Browse

You are looking at 1 - 7 of 7 items for :

  • Infectious & contagious diseases x
  • Political economy x
  • Aggregate Factor Income Distribution x
Clear All
International Monetary Fund. Finance Dept.
Precautionary balances are a key element of the Fund’s multilayered framework to mitigate financial risks. Overall financial risks remain elevated but have not increased significantly since the last review. Staff proposes to leave the medium-term target of SDR 25 billion, and the minimum floor of SDR 15 billion, unchanged at this time. With the projected increase in lending income, the pace of reserve accumulation is expected to remain adequate relative to the medium-term indicative target. The paper also reviews policy factors discussed in recent Board meetings that affect the level and accumulation of reserves.
International Monetary Fund

1. The IMF’s current framework for providing financial support to Low-Income Countries (LICs) came into effect in January 2010.1 Access to the Fund’s concessional facilities, financed via the Poverty Reduction and Growth Trust (PRGT), is available to countries that are assessed to be PRGT-eligible by the Fund’s Executive Board.2 Modifications to several aspects of the framework (such as limits on access) were made at various points between 2013 and 2020, but the basic structure of the framework has remained substantially unchanged over time.

International Monetary Fund
This paper proposes a package of policy reforms and a funding strategy to ensure that the Fund has the capacity to respond flexibly to LICs’ needs during the pandemic and recovery. The key policy reforms proposed include: • raising the normal annual/cumulative limits on access to PRGT resources to 145/435 percent of quota, the same thresholds for normal access in the GRA; • eliminating the hard limits on exceptional access (EA) to PRGT resources for the poorest LICs, enabling them to obtain all financing on concessional terms if the EA criteria are met; • changes to the framework for blending concessional and non-concessional resources to make it more robust and less complex; • stronger safeguards to address concerns regarding debt sustainability and capacity to repay the Fund; and • retaining zero interest rates on PRGT loans, consistent with the established rules for setting these interest rates.
International Monetary Fund. Strategy, Policy, & Review Department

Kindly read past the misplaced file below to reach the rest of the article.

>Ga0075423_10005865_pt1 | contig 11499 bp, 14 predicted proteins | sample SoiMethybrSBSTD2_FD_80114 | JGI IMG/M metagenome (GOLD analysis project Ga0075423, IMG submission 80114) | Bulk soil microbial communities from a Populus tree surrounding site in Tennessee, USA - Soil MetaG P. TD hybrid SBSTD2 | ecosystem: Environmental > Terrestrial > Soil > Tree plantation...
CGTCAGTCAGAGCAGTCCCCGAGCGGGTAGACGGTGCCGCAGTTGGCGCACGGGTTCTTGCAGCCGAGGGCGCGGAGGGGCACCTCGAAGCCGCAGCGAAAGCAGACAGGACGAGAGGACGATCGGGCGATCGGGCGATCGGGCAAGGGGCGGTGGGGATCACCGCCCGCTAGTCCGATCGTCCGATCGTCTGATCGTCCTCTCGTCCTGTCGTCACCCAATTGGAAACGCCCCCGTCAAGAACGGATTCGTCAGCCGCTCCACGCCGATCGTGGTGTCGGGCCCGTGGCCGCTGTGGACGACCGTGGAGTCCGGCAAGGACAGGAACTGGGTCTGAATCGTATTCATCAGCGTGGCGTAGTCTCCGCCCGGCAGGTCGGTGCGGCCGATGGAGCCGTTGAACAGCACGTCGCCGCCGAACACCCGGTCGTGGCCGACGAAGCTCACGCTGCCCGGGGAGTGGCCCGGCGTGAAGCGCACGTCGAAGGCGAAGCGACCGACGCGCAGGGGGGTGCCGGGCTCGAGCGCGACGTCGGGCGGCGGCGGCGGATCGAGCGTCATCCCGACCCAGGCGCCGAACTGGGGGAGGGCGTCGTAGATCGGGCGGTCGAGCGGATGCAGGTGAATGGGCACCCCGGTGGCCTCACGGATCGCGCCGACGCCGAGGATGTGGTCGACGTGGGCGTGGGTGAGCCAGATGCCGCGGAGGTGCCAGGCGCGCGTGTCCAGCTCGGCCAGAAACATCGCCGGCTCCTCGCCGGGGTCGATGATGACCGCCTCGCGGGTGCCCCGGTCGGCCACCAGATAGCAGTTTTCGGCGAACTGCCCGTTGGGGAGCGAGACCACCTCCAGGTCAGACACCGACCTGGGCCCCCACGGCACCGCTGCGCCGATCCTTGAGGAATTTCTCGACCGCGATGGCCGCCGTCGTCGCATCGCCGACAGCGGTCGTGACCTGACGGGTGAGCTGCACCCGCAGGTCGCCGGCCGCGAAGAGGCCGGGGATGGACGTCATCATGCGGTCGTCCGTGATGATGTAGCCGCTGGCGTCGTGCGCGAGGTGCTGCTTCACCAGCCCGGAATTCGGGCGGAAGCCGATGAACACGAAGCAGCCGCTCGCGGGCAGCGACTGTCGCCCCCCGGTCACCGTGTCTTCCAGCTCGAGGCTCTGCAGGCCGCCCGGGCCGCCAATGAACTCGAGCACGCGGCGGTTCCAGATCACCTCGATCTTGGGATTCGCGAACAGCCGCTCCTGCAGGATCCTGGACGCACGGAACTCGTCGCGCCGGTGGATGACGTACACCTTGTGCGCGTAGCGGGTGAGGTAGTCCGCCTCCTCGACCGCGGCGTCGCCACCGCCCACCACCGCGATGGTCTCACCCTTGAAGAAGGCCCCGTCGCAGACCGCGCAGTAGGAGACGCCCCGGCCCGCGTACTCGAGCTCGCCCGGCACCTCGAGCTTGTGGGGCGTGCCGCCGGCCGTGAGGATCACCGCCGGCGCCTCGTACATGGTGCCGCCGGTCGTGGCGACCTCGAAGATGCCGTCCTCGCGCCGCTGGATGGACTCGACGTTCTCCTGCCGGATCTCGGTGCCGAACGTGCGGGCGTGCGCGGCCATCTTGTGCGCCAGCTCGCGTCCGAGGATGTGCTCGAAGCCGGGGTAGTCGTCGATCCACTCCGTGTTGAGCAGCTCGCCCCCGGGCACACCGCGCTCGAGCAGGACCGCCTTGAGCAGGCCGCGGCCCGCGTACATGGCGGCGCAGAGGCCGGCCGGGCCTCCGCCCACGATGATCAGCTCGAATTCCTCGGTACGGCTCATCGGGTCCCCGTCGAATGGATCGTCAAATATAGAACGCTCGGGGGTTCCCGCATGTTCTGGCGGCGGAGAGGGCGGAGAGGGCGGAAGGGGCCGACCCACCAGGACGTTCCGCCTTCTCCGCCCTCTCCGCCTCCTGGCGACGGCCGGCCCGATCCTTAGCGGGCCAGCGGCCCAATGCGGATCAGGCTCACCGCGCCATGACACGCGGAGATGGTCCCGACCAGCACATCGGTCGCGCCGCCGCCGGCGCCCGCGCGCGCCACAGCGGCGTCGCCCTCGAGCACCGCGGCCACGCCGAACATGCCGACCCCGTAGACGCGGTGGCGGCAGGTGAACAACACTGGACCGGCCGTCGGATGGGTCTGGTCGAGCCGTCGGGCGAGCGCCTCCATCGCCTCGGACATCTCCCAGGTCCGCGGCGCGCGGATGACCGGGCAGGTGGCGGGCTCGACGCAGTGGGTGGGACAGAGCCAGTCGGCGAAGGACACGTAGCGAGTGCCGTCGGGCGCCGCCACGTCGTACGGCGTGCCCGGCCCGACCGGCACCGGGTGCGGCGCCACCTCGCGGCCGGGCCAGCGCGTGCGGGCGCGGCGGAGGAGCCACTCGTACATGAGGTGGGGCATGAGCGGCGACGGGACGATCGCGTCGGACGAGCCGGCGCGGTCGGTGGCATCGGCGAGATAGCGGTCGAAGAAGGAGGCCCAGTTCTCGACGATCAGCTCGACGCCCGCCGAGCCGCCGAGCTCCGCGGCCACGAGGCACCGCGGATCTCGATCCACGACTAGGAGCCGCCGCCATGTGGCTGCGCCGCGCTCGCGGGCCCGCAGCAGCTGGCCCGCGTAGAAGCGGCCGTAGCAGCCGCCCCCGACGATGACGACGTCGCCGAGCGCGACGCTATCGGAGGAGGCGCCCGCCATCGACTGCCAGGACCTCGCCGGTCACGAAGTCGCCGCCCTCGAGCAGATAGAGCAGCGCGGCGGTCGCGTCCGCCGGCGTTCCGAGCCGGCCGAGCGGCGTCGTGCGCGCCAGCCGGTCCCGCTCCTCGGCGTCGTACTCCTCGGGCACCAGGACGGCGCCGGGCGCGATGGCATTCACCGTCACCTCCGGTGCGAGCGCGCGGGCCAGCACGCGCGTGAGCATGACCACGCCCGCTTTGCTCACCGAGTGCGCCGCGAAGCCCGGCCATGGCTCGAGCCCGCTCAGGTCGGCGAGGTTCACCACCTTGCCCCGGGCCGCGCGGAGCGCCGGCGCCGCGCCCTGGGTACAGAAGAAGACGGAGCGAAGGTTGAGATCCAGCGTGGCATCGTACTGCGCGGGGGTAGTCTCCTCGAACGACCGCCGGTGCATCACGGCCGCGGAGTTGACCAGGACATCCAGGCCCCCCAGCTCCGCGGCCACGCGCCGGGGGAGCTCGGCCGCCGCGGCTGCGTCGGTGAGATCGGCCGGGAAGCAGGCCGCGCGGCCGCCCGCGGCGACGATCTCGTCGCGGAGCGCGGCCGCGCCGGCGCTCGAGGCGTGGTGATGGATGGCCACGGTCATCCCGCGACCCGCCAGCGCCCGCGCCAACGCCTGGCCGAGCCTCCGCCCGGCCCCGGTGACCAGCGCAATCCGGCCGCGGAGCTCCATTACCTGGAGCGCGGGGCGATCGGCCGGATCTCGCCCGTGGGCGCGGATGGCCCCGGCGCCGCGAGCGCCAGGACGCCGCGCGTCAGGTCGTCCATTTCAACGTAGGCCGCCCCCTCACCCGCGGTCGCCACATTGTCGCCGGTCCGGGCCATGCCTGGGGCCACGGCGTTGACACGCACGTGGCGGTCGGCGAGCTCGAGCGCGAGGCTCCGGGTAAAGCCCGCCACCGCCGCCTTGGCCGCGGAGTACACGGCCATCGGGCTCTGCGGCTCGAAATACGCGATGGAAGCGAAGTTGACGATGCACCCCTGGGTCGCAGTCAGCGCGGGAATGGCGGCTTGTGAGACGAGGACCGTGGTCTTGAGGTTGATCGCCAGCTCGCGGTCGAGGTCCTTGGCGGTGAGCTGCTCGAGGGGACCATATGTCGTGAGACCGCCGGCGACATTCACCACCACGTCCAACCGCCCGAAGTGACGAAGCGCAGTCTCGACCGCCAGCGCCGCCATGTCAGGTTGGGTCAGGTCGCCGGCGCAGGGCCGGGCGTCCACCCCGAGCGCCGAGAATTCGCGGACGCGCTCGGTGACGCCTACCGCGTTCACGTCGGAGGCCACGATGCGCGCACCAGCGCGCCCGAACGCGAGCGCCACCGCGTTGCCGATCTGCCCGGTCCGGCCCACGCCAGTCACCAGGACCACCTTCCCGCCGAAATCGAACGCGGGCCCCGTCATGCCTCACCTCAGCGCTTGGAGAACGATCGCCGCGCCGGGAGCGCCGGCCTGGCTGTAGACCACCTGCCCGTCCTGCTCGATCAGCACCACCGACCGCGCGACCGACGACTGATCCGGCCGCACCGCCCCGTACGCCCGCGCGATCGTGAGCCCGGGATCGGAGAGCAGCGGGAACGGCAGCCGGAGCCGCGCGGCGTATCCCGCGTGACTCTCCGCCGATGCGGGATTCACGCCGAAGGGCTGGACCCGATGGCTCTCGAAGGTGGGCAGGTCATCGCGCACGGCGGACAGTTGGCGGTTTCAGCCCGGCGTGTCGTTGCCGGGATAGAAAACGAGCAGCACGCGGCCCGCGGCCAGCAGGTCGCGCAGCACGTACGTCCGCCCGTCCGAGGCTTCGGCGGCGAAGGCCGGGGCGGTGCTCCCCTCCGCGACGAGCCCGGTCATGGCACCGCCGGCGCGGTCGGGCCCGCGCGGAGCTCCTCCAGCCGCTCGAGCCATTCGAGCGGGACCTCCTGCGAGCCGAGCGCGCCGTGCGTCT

International Monetary Fund. Strategy, Policy, & Review Department
Fund surveillance needs to evolve to face the economic and financial challenges that will shape the global landscape for years to come. This paper first takes stock of the current economic and financial landscape. To better serve the membership in this context, Fund surveillance should be prioritized around four key priorities: (i) confronting risks and uncertainties: policymakers will need to actively manage the risks of a highly uncertain outlook; (ii) preempting and mitigating adverse spillovers: shifting patterns of global economic integration will bring about new channels for contagion and policy spillovers; (iii) fostering economic sustainability: a broader understanding of sustainability to better account for the impact of economic and non-economic developments on stability; and (iv) unified policy advice: better accounting for the trade-offs and synergies among different policy combinations in the face of limited policy space and overlapping priorities, tailored to country-specific circumstances. These priorities should further enhance the traction of Fund surveillance.
International Monetary Fund. Strategy, Policy, & Review Department
This note presents key results from the surveys of country authorities, IMF Executive Directors (EDs), and mission chiefs (MCs) to inform the Comprehensive Surveillance Review (CSR). Key takeaways and cross-cutting themes that emerge are Trends, Policy Challenges, Surveillance Priorities, Surveillance modalities and Traction.
International Monetary Fund. Strategy, Policy, & Review Department
This paper presents traction as a multidimensional concept and discusses a comprehensive and complementary set of approaches to attempt to measure it based on the Fund’s value added to policy dialogue and formulation and public debate in member countries.